I was sitting in the living room a while ago when I noticed a police officer remove his hat as he climbed my back stairs. My mind darted to that day in the ER when I learned that Joseph had died. My heart leaped into my throat. My husband often travels for work but is working at home today, so I knew it wasn’t him. With tears flooding my eyes, I yelled for Phil and then opened the door.
“Who is it?” I demanded of the officer. Thankfully, thankfully he was looking for someone else, and neither Curt nor Wyatt (nor the person whom the trooper was looking for) is dead.
I came unglued and collapsed into my husband’s arms the minute the officer walked out of my door. His visit was a reminder that I am not exempt from losing another child. None of us is.
Even though I was interrupting their workdays, I sent each of my two living sons a text message, asking each to let me know he is okay and reminding him how furiously his dad and I love him.
Life is like that 15 ½ years later. Now and then little triggers cause major meltdowns and catapult me right back into that horrible moment.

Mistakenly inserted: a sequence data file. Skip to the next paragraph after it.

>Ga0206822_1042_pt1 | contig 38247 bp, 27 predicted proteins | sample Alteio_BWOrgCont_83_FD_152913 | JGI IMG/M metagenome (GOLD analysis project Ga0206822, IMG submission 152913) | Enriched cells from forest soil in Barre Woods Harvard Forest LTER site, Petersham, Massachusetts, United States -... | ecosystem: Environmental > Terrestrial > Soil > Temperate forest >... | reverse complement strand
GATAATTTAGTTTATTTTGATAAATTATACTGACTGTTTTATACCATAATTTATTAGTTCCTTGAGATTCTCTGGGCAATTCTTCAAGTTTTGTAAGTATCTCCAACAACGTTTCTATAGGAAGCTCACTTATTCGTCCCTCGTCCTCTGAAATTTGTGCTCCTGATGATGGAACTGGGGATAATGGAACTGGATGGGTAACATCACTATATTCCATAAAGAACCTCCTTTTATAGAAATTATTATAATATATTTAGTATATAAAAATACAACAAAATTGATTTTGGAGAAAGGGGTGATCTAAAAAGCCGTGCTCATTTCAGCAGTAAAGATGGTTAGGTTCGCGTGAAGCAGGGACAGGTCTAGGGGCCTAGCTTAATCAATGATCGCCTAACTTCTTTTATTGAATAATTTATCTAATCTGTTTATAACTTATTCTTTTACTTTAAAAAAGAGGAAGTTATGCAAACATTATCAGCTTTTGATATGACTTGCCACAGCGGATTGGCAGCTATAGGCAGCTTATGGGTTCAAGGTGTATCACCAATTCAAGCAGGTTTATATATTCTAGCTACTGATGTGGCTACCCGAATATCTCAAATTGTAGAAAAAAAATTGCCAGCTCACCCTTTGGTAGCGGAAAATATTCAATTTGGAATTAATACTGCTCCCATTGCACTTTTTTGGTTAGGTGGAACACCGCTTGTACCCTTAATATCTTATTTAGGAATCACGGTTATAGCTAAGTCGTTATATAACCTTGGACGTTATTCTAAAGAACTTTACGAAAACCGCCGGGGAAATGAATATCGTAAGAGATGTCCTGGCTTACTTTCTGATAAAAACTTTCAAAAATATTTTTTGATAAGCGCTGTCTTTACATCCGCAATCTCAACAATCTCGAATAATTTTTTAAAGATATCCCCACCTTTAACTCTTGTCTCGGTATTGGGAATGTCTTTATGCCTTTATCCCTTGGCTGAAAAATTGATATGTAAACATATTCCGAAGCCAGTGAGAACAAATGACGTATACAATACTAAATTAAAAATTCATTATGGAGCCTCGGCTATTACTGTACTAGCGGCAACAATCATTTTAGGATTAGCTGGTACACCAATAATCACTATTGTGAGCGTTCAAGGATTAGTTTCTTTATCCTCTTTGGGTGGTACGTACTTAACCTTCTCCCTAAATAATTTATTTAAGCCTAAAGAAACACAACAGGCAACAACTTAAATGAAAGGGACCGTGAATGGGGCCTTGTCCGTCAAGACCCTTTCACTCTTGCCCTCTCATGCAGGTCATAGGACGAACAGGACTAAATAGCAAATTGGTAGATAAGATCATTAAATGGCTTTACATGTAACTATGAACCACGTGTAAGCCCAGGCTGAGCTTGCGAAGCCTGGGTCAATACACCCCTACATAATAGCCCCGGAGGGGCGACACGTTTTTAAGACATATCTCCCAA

This time it was seeing a police officer remove his hat and walk up to my door. The first time was when I took an injured friend to that same ER where I learned my seventeen-year-old was dead. Most of the time when I come upon a car crash, I can pray for the victim and his parents. But there have been occasions when I inexplicably came unglued at the sight of a mangled car or the flashing lights of police cars, firetrucks, and ambulances.
Some say these occurrences are PTSD. All I know for sure is that those rare moments overtake me and all I can do is surrender to them, believing that God sits with me in each just as He has in every other moment of my grief.
Friend, do you have children? Hug, visit, call or text every single one of them today. Tell each one you love him. And then drop to your knees and thank God for each child by name and the privilege of being his parent.
Life is not a promise. Every breathing moment is a gift.